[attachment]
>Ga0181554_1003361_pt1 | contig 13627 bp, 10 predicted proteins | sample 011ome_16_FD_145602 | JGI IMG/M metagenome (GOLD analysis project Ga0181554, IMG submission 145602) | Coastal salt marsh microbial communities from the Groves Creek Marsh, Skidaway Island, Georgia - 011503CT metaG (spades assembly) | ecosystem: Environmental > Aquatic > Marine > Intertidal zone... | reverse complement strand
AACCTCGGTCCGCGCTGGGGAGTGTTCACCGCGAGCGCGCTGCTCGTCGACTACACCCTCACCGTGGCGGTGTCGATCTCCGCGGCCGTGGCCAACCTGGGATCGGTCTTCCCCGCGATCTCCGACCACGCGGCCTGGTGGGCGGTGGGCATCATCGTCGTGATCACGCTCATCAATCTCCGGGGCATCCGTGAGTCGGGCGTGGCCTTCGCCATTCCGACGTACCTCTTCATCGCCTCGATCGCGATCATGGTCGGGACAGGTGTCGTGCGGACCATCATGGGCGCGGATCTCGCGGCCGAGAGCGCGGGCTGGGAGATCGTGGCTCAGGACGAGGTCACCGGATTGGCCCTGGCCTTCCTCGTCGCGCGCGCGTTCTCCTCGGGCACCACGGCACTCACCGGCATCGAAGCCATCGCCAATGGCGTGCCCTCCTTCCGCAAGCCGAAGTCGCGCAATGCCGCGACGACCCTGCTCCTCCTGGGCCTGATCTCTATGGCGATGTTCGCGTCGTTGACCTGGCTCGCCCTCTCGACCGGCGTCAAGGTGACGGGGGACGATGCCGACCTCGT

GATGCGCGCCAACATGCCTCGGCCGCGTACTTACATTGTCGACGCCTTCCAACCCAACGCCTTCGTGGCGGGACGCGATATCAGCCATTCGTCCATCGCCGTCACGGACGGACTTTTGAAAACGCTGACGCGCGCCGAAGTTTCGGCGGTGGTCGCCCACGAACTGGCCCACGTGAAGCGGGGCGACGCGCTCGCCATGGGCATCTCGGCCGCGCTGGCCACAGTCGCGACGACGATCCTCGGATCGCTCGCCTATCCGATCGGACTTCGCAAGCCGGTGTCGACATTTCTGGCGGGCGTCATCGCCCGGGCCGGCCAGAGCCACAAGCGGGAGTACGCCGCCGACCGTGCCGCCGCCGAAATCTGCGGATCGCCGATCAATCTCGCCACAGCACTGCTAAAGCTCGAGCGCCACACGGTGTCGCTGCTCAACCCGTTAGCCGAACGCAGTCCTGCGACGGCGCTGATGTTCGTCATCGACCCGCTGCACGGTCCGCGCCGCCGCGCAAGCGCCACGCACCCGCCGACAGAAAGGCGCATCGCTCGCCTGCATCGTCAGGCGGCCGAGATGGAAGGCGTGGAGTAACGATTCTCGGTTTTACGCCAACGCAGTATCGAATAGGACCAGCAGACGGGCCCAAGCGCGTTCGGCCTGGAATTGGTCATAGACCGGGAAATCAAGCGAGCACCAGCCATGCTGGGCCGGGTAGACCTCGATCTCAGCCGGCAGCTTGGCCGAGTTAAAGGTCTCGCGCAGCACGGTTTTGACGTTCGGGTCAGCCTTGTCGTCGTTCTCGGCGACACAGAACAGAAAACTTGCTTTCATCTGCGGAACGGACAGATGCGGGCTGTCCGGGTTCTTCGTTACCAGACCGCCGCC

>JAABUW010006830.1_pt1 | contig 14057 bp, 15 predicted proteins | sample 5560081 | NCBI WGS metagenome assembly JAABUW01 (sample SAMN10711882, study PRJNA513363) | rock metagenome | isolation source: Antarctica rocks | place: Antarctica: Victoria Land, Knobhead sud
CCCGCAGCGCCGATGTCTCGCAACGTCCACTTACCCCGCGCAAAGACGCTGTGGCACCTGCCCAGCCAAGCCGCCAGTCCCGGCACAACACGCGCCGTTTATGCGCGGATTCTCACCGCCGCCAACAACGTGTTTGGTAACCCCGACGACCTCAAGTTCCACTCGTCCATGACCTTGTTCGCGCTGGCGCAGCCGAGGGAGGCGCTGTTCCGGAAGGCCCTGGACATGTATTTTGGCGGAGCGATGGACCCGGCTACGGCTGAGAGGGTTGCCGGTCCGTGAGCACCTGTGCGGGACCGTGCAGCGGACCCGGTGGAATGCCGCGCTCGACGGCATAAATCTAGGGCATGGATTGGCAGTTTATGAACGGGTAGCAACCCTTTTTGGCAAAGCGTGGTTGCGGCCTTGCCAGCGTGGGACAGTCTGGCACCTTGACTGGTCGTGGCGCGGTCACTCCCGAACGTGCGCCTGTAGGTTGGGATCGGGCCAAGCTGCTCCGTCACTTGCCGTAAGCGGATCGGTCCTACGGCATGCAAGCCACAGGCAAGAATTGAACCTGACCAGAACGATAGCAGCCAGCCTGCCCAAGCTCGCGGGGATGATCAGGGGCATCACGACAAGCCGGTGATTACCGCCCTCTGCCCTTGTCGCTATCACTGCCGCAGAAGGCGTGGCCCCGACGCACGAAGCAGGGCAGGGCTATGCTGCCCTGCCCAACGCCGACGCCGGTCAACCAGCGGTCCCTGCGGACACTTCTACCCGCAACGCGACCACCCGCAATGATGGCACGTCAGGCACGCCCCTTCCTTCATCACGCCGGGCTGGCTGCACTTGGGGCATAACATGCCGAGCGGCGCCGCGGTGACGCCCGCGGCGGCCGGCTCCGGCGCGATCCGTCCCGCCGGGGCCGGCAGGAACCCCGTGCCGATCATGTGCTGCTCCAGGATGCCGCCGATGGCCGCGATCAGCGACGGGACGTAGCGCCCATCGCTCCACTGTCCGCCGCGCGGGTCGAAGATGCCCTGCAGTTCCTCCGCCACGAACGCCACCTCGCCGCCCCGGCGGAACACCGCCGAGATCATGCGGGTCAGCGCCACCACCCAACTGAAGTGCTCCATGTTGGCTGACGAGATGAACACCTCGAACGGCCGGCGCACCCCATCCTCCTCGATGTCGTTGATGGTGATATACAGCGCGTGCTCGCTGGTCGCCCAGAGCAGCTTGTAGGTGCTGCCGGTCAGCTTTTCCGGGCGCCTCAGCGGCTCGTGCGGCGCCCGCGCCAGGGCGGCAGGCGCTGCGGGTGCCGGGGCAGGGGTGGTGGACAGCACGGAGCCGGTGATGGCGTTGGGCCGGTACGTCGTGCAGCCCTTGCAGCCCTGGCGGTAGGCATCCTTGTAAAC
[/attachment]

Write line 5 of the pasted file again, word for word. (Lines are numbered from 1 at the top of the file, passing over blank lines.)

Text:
CCCGCAGCGCCGATGTCTCGCAACGTCCACTTACCCCGCGCAAAGACGCTGTGGCACCTGCCCAGCCAAGCCGCCAGTCCCGGCACAACACGCGCCGTTTATGCGCGGATTCTCACCGCCGCCAACAACGTGTTTGGTAACCCCGACGACCTCAAGTTCCACTCGTCCATGACCTTGTTCGCGCTGGCGCAGCCGAGGGAGGCGCTGTTCCGGAAGGCCCTGGACATGTATTTTGGCGGAGCGATGGACCCGGCTACGGCTGAGAGGGTTGCCGGTCCGTGAGCACCTGTGCGGGACCGTGCAGCGGACCCGGTGGAATGCCGCGCTCGACGGCATAAATCTAGGGCATGGATTGGCAGTTTATGAACGGGTAGCAACCCTTTTTGGCAAAGCGTGGTTGCGGCCTTGCCAGCGTGGGACAGTCTGGCACCTTGACTGGTCGTGGCGCGGTCACTCCCGAACGTGCGCCTGTAGGTTGGGATCGGGCCAAGCTGCTCCGTCACTTGCCGTAAGCGGATCGGTCCTACGGCATGCAAGCCACAGGCAAGAATTGAACCTGACCAGAACGATAGCAGCCAGCCTGCCCAAGCTCGCGGGGATGATCAGGGGCATCACGACAAGCCGGTGATTACCGCCCTCTGCCCTTGTCGCTATCACTGCCGCAGAAGGCGTGGCCCCGACGCACGAAGCAGGGCAGGGCTATGCTGCCCTGCCCAACGCCGACGCCGGTCAACCAGCGGTCCCTGCGGACACTTCTACCCGCAACGCGACCACCCGCAATGATGGCACGTCAGGCACGCCCCTTCCTTCATCACGCCGGGCTGGCTGCACTTGGGGCATAACATGCCGAGCGGCGCCGCGGTGACGCCCGCGGCGGCCGGCTCCGGCGCGATCCGTCCCGCCGGGGCCGGCAGGAACCCCGTGCCGATCATGTGCTGCTCCAGGATGCCGCCGATGGCCGCGATCAGCGACGGGACGTAGCGCCCATCGCTCCACTGTCCGCCGCGCGGGTCGAAGATGCCCTGCAGTTCCTCCGCCACGAACGCCACCTCGCCGCCCCGGCGGAACACCGCCGAGATCATGCGGGTCAGCGCCACCACCCAACTGAAGTGCTCCATGTTGGCTGACGAGATGAACACCTCGAACGGCCGGCGCACCCCATCCTCCTCGATGTCGTTGATGGTGATATACAGCGCGTGCTCGCTGGTCGCCCAGAGCAGCTTGTAGGTGCTGCCGGTCAGCTTTTCCGGGCGCCTCAGCGGCTCGTGCGGCGCCCGCGCCAGGGCGGCAGGCGCTGCGGGTGCCGGGGCAGGGGTGGTGGACAGCACGGAGCCGGTGATGGCGTTGGGCCGGTACGTCGTGCAGCCCTTGCAGCCCTGGCGGTAGGCATCCTTGTAAAC